Effect of Protective Clothing Ensembles on Artillery Battery Crew Performance
ARMY RESEARCH INST OF ENVIRONMENTAL MEDICINE NATICK MA
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Performance of three 9-man crews was evaluated while firing 90 rounds in a safe and expedient manner, with swabbing of the breech after each round. Each 9-man crew fired on three non-consecutive days the independent variable among days was the MOPP level worn BDU vs MOPP IV vs MOPP IV with cooling. All 90 rounds were fired by all three crews when wearing BDU. Despite similar climatic conditions, 2 of the 3 MOPP IV iterations were prematurely terminated due to high rectal temperatures andor presyncopal symptoms. During the MOPP IV trial average time to fire one round increased from the first to the second 45 rounds. In contrast crews wearing BDU did not increase firing time. When cooling was added to the MOPP IV configuration cool MOPP, all iterations were completed and performance was enhanced despite warmer environmental conditions. As in the BDU trials, the time to fire a single round was unchanged over time, and was significantly less than that for MOPP IV. Significantly higher sweat losses in MOPP IV were reflected in the crews enhanced perception of sweatiness, thirst, hyperthermia, and headache. Full encapsulation of crew members in chemical protective gear imposed a heat stress which reduced work tolerance and performance, but these decrements were lessened by microclimate cooling to the thorax and face.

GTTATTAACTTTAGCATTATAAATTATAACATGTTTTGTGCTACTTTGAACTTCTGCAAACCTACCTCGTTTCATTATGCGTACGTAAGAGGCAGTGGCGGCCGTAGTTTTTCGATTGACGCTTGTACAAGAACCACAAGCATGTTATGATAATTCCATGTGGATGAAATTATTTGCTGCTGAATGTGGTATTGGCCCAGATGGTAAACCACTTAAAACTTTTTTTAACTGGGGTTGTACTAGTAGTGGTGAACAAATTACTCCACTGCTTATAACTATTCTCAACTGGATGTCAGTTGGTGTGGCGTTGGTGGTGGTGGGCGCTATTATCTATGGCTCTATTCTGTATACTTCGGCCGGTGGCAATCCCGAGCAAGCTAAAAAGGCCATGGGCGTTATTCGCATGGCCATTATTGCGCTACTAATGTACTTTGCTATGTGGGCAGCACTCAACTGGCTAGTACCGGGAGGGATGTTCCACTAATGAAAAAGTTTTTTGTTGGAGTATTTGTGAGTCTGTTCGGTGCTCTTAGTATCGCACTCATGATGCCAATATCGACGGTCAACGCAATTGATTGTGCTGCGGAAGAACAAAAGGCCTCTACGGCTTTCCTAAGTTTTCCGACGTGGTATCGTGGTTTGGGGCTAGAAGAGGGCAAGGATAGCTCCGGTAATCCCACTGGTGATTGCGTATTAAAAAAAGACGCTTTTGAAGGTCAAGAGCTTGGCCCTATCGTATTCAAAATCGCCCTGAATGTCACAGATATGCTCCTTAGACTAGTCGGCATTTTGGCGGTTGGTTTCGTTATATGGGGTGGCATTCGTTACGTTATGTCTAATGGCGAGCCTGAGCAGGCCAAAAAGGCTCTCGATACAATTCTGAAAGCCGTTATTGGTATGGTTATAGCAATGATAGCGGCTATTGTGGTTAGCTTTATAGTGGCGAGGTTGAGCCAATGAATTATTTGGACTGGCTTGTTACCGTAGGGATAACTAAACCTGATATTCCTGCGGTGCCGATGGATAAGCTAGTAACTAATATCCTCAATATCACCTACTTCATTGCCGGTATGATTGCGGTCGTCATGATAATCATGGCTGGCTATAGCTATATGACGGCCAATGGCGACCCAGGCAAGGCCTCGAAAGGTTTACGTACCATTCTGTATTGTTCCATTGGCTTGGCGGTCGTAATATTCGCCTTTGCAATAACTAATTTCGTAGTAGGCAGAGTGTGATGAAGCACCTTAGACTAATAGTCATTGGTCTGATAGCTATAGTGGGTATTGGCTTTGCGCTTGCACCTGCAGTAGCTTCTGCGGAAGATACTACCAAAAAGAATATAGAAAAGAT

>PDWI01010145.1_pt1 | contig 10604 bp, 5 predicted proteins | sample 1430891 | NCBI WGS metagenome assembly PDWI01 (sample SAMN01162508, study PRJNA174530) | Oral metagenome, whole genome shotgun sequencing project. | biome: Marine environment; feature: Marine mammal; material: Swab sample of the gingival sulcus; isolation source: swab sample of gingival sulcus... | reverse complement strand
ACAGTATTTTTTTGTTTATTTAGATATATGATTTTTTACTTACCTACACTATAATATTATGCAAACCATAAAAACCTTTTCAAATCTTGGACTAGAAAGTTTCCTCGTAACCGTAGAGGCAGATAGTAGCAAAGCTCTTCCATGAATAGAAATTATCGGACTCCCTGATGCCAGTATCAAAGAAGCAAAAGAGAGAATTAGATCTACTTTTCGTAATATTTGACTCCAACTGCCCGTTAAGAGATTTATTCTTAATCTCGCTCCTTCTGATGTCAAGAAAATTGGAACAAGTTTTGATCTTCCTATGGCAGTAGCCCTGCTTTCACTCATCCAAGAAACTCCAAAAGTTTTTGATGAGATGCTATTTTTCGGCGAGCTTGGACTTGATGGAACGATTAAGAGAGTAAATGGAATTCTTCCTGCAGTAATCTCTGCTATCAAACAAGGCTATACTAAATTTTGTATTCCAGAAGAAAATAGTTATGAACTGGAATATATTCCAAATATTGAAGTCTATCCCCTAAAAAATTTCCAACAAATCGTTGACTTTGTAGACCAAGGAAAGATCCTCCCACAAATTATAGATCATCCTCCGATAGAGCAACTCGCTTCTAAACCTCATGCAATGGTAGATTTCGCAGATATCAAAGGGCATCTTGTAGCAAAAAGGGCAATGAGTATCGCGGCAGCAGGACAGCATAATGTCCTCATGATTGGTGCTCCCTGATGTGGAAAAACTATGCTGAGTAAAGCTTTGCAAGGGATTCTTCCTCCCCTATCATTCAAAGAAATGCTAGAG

- Protective Equipment